Presidential election: Bernard Arnault renounces to speak publicly for the second round – Le Monde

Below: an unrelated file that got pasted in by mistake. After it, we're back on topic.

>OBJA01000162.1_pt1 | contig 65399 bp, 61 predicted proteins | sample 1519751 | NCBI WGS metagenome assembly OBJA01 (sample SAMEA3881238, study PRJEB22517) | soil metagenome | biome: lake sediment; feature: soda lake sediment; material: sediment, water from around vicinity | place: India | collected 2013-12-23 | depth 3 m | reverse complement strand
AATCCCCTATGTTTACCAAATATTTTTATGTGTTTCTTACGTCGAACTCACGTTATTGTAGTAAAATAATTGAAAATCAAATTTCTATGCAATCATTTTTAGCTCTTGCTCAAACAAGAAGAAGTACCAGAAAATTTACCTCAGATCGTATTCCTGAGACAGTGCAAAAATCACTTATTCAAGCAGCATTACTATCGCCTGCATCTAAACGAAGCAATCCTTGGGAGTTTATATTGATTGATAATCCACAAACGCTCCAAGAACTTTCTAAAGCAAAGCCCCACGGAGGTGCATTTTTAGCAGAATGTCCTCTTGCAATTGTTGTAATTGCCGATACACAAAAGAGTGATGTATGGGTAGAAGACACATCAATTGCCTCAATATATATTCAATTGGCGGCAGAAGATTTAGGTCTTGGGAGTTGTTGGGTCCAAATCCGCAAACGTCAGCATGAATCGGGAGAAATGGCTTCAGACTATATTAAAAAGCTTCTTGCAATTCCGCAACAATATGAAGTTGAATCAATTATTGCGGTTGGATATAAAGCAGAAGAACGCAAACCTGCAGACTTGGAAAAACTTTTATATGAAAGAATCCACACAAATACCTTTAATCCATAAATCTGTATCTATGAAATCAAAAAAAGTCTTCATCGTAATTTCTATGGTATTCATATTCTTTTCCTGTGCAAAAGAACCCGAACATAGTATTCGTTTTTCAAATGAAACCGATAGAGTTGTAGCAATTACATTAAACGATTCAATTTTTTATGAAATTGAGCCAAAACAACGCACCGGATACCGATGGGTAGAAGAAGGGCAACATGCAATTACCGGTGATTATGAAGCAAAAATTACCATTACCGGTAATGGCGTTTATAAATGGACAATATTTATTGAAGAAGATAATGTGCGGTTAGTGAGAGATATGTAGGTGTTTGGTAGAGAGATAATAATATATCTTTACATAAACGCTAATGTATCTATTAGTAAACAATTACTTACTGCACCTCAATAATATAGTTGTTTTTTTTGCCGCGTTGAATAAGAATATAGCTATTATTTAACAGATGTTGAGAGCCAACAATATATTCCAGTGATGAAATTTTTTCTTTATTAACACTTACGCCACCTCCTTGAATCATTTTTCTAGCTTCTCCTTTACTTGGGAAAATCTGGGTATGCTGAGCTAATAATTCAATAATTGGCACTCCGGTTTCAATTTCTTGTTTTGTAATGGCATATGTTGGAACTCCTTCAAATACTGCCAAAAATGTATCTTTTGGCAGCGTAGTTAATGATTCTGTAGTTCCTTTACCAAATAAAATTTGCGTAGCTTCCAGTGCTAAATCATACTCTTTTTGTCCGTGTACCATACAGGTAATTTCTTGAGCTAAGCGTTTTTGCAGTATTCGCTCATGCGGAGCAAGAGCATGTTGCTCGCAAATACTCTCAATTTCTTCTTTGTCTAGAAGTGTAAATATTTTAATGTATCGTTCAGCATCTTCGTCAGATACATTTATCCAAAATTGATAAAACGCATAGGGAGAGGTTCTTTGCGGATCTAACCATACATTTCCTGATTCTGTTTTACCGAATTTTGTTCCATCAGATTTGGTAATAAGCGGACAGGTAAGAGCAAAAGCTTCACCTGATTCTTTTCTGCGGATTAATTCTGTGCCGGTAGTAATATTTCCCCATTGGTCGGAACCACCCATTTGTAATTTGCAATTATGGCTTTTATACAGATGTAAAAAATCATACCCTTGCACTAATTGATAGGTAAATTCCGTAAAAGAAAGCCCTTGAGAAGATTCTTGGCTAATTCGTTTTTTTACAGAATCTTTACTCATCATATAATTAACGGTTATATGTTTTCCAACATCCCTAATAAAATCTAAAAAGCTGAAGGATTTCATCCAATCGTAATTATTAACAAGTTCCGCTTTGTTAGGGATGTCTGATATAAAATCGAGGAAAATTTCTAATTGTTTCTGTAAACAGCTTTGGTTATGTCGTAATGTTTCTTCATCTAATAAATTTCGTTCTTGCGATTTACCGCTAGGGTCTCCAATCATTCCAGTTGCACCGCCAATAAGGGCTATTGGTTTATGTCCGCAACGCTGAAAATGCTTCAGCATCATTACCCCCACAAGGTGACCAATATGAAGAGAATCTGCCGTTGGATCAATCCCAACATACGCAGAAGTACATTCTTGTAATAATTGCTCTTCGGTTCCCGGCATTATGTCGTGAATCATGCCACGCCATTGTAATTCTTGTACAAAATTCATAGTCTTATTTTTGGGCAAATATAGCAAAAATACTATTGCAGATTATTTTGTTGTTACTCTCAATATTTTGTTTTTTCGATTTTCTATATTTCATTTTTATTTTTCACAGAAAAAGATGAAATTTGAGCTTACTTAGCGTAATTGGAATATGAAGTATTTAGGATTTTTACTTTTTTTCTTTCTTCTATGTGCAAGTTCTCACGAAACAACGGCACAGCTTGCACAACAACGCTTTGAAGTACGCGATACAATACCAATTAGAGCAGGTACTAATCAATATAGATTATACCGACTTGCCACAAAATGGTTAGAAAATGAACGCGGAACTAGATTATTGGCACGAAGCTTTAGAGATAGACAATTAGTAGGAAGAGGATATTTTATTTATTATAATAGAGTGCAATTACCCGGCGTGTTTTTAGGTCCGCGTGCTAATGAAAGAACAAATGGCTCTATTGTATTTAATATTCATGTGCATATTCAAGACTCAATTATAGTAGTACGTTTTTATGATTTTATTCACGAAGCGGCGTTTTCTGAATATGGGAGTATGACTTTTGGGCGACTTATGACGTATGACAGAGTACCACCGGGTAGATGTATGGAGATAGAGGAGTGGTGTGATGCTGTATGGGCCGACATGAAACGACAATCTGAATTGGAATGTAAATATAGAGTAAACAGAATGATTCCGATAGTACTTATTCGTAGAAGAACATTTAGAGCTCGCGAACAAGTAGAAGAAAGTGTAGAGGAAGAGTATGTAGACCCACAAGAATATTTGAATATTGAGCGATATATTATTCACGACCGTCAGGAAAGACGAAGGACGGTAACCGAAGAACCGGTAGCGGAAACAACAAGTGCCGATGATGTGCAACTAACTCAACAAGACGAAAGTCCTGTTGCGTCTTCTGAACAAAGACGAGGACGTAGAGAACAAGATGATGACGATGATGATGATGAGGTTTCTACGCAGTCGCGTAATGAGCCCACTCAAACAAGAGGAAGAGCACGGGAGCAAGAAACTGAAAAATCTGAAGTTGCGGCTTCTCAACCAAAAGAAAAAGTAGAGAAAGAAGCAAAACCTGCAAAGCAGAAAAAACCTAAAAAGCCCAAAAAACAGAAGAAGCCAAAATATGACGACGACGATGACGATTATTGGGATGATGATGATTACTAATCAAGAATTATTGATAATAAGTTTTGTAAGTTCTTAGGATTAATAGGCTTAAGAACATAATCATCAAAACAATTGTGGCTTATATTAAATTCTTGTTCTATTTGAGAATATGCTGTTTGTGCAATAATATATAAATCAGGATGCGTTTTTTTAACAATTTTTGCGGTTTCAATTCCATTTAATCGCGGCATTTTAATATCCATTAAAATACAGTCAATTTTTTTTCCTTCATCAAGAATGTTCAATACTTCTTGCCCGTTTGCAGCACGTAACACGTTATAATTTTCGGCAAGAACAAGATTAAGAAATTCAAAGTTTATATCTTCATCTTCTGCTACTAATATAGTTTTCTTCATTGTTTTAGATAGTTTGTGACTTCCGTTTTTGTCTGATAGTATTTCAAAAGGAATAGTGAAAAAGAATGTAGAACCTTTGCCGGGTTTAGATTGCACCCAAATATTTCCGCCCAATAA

Bernard Arnault, CEO of LVMH, during the general meeting of shareholders on Thursday April 21. ERIC PIERMONT / AFP “I have a precise opinion, which you can imagine”, declared Bernard Arnault at the end of the general meeting of shareholders of the LVMH group, Thursday April 21, which postponed the age limit. exercise of the function of Chief Executive Officer at 80 years old, instead of 75 years old. Asked by the press about his “concern” about the ballot for the presidential election on Sunday April 24, which opposes Marine Le Pen, the representative of the National Rally, to the President of the Republic, Emmanuel Macron, the founding CEO of the luxury group first replied: “I prefer not to express myself. Obviously, for weeks, the desire to support the outgoing President of the Republic has been gripping the 73-year-old leader. But his relatives would have dissuaded him, for fear of a counterproductive effect. In 2017, Mr. Arnault felt freer. Two days before the second round of the presidential election which pitted Emmanuel Macron against Marine Le Pen, it was in the columns of the daily Les Echos that he explained his choice. “Among the two branches of the electoral alternative which presents itself to the French on May 7, one is a dead branch. It is that of confinement, of fear, of bitterness”, he had then written in a column entitled “Why I vote Emmanuel Macron”, published on May 5 in the newspaper which he has owned since 2007. But the The 2022 ballot bears no resemblance to that of 2017. Like many French bosses, Mr. Arnault knows how much Mr. Macron struggles with his image as “president of the rich”. Consequently, the billionaire, who, the day after the presidential election of François Mitterrand, the first President of the French Republic elected under the label of the Socialist Party, on May 10, 1981, had gone into exile in the United States, became more discreet. He will not take up the pen this year. “European” and “for Europe” To the press, however, he reminds how much he is “European” and “for Europe”. To the shareholders of LVMH, the CEO also argues “the extraordinary impact” of his group “on the French economy, the standard of living, the trade balance and public finances”. To this end, the LVMH group called on the Asterès firm, created by the liberal economist Nicolas Bouzou, to quantify its “economic footprint”. Shortly before submitting about twenty resolutions to the vote of its shareholders, the group thus broadcast a short video of Mr. Bouzou exposing the key figures of the group to 64 billion euros. And its communication department then hastened to transmit this short study to the press. You have 22.22% of this article left to read. The following is for subscribers only.